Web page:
Do's and Don'ts of Disaster Cleanup
Fires and Floods: Dos and Don’ts of Disaster Cleanup
There’s a lot of things you plan to do in the event of a flood, fire, or other disaster. Hopefully you’ll never have to do them.
But what do you do once the unthinkable happens? You probably already have an emergency plan in place for when a disaster is approaching, or even happening at that moment. But what about when it’s over? How on earth are you supposed to get back on your feet after a fire or flood has damaged or destroyed your home? Well, the good news is we can help you rebuild your world. Here are some tips on disaster cleanup from the Federal Emergency Management Agency, The American Red Cross, and Aer Industries, a company that deals with professional disaster restoration.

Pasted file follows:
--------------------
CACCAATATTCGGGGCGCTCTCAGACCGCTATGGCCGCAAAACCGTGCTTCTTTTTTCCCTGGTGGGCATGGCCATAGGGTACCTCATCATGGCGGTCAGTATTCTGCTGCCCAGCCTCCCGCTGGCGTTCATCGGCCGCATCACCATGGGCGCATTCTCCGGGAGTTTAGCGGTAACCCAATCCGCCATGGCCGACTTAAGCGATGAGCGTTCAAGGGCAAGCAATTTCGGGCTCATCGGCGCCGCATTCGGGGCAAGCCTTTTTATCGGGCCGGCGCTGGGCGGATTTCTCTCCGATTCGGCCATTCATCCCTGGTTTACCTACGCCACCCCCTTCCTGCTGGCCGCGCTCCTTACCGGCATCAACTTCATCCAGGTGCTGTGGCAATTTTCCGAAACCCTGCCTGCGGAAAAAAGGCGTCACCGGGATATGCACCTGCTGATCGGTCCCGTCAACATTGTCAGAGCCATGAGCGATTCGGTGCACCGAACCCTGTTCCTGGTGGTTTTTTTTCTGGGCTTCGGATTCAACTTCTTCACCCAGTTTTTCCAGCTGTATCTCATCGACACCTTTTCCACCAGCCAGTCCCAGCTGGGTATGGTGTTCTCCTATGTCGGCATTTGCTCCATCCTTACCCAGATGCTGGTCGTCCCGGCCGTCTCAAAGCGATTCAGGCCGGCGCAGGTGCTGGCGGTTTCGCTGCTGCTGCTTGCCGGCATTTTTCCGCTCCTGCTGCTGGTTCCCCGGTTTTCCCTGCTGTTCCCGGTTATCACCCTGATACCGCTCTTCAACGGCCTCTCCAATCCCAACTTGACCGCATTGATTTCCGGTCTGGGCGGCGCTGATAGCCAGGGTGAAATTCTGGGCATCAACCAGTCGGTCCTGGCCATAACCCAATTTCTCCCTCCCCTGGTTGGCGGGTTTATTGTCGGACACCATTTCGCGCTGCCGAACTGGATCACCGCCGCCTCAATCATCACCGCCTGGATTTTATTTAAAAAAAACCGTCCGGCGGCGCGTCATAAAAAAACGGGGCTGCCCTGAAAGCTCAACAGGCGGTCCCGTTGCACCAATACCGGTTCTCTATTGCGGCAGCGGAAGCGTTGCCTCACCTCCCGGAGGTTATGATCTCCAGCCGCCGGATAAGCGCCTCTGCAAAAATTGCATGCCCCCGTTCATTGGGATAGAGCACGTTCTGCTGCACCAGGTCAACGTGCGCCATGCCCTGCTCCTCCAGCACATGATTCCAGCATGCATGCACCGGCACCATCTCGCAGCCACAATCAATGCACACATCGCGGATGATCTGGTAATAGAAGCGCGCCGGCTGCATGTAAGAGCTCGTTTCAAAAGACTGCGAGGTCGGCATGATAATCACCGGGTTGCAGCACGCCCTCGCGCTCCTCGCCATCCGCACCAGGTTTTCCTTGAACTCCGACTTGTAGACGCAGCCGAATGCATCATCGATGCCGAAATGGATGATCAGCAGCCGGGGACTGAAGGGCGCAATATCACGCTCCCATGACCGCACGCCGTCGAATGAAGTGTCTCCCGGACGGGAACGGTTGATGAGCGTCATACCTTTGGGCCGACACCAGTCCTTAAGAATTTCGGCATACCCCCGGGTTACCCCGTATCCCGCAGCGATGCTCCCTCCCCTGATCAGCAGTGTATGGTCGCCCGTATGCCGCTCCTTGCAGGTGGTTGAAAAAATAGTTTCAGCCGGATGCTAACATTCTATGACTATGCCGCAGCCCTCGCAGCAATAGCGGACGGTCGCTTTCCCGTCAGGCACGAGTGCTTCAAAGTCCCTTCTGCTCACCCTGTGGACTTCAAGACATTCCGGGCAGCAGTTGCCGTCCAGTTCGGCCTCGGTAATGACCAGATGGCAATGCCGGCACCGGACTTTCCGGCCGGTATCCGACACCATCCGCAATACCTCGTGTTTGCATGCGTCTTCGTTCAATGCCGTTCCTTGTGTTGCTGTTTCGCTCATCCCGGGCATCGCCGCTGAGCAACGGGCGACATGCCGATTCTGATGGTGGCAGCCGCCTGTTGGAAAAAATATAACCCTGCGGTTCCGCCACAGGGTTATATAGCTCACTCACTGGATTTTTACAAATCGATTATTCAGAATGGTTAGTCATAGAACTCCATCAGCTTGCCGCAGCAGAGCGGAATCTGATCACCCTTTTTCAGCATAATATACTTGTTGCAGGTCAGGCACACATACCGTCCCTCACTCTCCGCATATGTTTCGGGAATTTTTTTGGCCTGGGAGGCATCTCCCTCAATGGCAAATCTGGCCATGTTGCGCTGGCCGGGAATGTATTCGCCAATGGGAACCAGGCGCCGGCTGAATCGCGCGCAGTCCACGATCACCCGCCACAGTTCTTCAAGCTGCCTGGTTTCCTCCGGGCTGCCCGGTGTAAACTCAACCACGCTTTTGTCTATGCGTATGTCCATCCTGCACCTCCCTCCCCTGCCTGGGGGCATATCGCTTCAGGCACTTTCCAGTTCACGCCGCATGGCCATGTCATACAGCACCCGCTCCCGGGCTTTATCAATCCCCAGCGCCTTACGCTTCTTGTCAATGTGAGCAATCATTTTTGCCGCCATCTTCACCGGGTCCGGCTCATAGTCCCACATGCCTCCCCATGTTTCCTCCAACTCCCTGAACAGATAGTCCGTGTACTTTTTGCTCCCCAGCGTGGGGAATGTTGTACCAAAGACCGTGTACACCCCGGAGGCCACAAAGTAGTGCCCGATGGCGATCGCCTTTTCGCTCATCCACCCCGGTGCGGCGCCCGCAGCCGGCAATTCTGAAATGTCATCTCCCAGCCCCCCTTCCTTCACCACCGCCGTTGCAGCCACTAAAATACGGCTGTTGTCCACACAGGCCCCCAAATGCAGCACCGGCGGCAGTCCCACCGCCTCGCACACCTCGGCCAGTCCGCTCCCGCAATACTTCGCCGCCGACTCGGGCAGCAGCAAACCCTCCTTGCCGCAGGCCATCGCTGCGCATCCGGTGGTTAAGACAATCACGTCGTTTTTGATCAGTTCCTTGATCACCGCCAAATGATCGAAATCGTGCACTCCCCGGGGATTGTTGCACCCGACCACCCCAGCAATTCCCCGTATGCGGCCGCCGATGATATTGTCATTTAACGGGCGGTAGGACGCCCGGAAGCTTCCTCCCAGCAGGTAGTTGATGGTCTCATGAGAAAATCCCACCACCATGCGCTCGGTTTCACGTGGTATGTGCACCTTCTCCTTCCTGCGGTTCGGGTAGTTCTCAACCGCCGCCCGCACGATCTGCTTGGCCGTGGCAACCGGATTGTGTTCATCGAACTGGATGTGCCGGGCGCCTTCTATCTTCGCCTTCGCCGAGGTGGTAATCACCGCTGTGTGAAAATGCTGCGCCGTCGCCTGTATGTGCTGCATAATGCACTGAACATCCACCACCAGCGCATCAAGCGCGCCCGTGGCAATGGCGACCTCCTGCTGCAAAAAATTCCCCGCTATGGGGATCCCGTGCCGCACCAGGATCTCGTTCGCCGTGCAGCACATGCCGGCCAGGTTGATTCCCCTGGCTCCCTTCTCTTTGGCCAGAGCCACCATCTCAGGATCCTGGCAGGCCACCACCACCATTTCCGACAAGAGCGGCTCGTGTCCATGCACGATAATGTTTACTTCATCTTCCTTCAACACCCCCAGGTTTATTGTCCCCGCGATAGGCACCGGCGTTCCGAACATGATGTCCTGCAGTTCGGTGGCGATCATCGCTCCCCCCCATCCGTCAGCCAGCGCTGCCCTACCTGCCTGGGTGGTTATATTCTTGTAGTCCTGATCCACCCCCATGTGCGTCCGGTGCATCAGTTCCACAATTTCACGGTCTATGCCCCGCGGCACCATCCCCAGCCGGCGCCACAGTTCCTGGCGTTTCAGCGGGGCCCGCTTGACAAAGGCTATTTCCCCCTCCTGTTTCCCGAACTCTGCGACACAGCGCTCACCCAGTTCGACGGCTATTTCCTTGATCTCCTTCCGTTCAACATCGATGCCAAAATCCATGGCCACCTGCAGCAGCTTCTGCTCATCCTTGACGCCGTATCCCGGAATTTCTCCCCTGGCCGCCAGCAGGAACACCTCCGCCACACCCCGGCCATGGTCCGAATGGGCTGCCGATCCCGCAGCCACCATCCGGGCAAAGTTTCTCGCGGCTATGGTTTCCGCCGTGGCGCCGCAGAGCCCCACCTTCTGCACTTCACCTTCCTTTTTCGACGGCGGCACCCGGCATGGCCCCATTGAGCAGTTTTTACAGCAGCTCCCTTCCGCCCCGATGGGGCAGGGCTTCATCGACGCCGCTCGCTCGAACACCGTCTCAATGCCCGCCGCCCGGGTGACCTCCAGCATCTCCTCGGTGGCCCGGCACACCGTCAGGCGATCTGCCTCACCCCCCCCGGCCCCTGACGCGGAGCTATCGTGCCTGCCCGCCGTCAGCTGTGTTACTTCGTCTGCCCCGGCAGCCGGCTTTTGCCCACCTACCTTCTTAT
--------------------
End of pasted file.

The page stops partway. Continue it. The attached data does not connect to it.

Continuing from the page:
First, be safe.
If you must evacuate your home, don’t reenter it until a fire or other local official has given the OK. If your home was severely damaged, wait for a contractor to evaluate it and, if necessary, shore up damaged areas before you return.
“Water or fire damage in a building can cause more than surface-deep damage,” said the Aer Industries team, in an e-mail.
After a fire, the fire department should ensure utilities are safe to use or disconnected. Don’t reconnect utilities, FEMA recommended. Standing water and electricity is a bad combination, so make sure the power’s off before you enter a flooded area.